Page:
In the 1990s, it was discovered that genetically obese mice have mutations in the leptin gene, or in the gene for the leptin receptor. Leptin is a hormone, produced mainly by adipose tissue, that acts on receptors in the brain to produce a feeling of satiety and reduce appetite. Daily injections of leptin to leptin-deficient mice led to a dramatic reduction in food intake and body weight, leading to hopes that leptin treatment would have similar effects in obese people. Obese individuals, however, often have unusually high circulating leptin levels rather than suffering from a leptin deficiency, leading to the hypothesis that these people are insensitive to the effects of leptin.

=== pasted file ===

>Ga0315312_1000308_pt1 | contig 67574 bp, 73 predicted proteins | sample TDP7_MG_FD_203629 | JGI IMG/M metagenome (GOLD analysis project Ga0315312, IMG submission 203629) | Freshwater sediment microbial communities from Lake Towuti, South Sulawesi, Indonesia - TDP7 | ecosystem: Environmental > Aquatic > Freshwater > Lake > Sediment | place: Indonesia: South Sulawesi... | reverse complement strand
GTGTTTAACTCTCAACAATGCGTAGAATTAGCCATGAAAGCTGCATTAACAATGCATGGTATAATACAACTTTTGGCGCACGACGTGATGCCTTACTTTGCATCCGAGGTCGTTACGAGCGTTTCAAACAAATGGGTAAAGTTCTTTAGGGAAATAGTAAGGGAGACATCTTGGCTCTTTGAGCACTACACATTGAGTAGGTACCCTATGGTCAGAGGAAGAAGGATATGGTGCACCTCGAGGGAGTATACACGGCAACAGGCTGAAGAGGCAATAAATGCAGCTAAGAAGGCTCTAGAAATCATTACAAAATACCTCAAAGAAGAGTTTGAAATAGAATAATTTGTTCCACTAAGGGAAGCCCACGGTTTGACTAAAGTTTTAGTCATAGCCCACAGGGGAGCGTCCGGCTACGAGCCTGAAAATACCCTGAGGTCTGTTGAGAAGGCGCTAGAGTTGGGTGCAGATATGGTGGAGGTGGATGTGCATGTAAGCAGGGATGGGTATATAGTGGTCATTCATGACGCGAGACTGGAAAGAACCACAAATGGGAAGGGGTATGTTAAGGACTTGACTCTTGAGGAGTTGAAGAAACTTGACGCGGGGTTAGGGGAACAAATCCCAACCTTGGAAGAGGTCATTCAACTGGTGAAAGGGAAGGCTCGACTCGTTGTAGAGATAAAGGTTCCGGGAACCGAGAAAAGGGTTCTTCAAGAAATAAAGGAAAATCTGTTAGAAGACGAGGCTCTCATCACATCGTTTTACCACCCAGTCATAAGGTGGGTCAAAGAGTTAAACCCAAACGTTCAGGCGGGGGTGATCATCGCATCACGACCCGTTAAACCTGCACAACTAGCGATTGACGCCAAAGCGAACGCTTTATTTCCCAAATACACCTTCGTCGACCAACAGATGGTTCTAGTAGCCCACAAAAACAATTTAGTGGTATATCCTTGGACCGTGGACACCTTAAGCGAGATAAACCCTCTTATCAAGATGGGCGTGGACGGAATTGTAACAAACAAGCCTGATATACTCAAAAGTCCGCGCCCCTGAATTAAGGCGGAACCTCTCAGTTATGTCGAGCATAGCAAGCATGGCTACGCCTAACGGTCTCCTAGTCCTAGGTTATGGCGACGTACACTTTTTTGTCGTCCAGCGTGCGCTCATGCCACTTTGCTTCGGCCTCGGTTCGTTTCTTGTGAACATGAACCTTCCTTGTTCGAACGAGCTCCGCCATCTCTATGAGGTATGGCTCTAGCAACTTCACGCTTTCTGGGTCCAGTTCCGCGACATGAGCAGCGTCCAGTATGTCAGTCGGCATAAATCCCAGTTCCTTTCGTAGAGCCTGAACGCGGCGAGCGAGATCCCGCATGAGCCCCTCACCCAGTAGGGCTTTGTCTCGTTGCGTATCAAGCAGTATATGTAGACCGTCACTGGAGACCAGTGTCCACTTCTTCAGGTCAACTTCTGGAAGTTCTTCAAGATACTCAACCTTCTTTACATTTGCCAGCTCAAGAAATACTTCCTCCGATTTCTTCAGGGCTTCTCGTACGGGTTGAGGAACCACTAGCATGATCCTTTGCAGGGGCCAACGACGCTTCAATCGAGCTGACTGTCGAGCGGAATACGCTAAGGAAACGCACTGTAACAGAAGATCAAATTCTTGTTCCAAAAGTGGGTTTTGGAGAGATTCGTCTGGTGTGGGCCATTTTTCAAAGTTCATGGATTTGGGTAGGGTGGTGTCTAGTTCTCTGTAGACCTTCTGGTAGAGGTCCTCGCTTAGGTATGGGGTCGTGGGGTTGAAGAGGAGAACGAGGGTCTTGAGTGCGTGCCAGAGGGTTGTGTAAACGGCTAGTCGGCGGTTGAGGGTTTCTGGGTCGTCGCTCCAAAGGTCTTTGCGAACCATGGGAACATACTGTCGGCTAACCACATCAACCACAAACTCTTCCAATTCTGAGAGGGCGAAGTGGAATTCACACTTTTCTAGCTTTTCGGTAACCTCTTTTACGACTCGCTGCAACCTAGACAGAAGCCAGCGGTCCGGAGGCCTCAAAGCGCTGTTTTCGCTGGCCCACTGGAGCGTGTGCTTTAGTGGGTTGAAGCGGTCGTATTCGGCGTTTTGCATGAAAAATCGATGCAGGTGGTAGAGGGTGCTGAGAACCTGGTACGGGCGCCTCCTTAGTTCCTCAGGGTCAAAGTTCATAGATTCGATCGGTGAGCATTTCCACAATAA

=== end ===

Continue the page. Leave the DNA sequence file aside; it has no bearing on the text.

Hopes that leptin could be used to treat obesity have now been revived by scientists at the Children’s Hospital in Boston who have found a way to increase leptin sensitivity in mice. They showed that obesity increases endoplasmic reticulum (ER) stress and initiates the unfolded protein response in the hypothalamus, leading to inhibition of leptin receptor signalling. The resulting leptin resistance, which led to increased obesity, was reversed by the known chemical chaperones, 4-phenyl butyric acid (PBA), and tauroursodeoxycholic acid (TUDCA) which improve ER function and decrease the accumulation and aggregation of misfolded proteins. The study is published in the January 7th issue of the journal Cell Metabolism.